We’ve been led to believe that liver disease is more problematic after a certain age.
But a new study published in The Lancet Gastroenterology & Hepatology has now revealed that a particular group of teenagers and young adults are also at risk.
For years, scientists have been ringing alarms about the increase in obesity amongst children and young adults that leads to heart disease and diabetes, but few have studied the effects on the liver.
Non-alcoholic fatty liver disease (NAFLD) occurs when your liver cells are infiltrated by fat. Scientists call this steatosis. If this isn’t treated early, it scars the liver permanently – this is called fibrosis.
Researchers from the University of Bristol analyzed the information of 4,021 participants in their 20s, all of whom had been assessed for NAFLD as teenagers. They underwent a transient elastography FibroScan that detects liver steatosis and fibrosis.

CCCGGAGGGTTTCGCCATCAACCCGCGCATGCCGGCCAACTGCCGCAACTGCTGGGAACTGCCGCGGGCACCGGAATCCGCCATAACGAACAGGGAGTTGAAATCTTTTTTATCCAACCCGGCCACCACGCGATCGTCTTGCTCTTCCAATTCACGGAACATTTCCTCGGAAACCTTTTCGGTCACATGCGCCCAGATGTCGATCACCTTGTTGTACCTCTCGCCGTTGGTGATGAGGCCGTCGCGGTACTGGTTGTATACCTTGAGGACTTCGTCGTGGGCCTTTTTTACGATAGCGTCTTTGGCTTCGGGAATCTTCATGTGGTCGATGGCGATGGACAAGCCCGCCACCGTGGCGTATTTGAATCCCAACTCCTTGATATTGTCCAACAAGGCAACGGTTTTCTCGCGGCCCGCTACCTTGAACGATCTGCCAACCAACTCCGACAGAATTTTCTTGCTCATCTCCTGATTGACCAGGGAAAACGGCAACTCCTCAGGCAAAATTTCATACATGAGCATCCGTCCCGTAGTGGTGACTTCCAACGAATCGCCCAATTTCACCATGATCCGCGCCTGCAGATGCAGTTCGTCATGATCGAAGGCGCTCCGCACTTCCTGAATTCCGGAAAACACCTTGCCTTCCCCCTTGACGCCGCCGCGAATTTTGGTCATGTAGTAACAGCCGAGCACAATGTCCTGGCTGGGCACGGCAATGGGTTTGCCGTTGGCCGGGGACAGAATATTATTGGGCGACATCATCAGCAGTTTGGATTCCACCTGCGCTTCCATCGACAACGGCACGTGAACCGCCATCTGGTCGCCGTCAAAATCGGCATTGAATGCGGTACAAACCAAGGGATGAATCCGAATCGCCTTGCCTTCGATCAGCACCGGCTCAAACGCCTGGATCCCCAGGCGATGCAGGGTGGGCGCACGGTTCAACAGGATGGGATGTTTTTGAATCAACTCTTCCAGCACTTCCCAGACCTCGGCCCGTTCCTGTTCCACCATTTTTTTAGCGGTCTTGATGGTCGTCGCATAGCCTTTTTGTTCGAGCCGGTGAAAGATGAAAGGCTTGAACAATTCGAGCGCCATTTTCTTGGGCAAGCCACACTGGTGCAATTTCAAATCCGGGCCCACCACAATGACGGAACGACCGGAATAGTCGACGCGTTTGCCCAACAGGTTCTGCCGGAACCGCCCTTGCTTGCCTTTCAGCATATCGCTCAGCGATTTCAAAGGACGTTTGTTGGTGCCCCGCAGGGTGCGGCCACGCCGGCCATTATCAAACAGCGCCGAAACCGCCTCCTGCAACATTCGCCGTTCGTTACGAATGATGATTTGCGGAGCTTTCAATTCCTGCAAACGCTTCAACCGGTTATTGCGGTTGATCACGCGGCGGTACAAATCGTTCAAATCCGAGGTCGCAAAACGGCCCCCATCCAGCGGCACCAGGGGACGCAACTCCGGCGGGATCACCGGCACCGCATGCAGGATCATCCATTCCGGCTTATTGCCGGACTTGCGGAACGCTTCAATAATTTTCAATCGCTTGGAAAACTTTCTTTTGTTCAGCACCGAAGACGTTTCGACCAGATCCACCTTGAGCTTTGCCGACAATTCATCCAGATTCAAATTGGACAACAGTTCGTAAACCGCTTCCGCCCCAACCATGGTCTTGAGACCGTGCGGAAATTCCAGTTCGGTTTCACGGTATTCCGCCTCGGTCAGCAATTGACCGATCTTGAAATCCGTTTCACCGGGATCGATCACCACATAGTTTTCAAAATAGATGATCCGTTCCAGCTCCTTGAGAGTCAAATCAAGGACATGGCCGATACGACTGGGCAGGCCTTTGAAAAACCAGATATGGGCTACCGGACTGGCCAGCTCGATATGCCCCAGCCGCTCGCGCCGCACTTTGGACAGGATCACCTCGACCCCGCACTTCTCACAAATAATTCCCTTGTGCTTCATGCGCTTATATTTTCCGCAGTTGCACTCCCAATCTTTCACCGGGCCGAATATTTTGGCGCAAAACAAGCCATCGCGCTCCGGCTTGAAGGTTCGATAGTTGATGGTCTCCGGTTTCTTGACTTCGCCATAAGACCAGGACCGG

Of those who did not have problematic alcohol habits, 20.7 percent had fatty livers, with 10 percent suffering from severe fatty liver disease.
In comparison, 25 percent of older adult populations around the world are estimated to suffer from it, implying that most of the damage is done before the age of 25.
Those who were classified as overweight or obese were more likely to have fatty livers than those at a healthy weight.
By the age of 17, only 2.5 percent suffered from moderate or severe fatty livers. It increased to 13 percent by the age of 24.
Researchers warned that the obesity epidemic among children in the West needed to be controlled to prevent further damage. They concluded these young people could remain healthy if they simply changed their diets and exercise habits.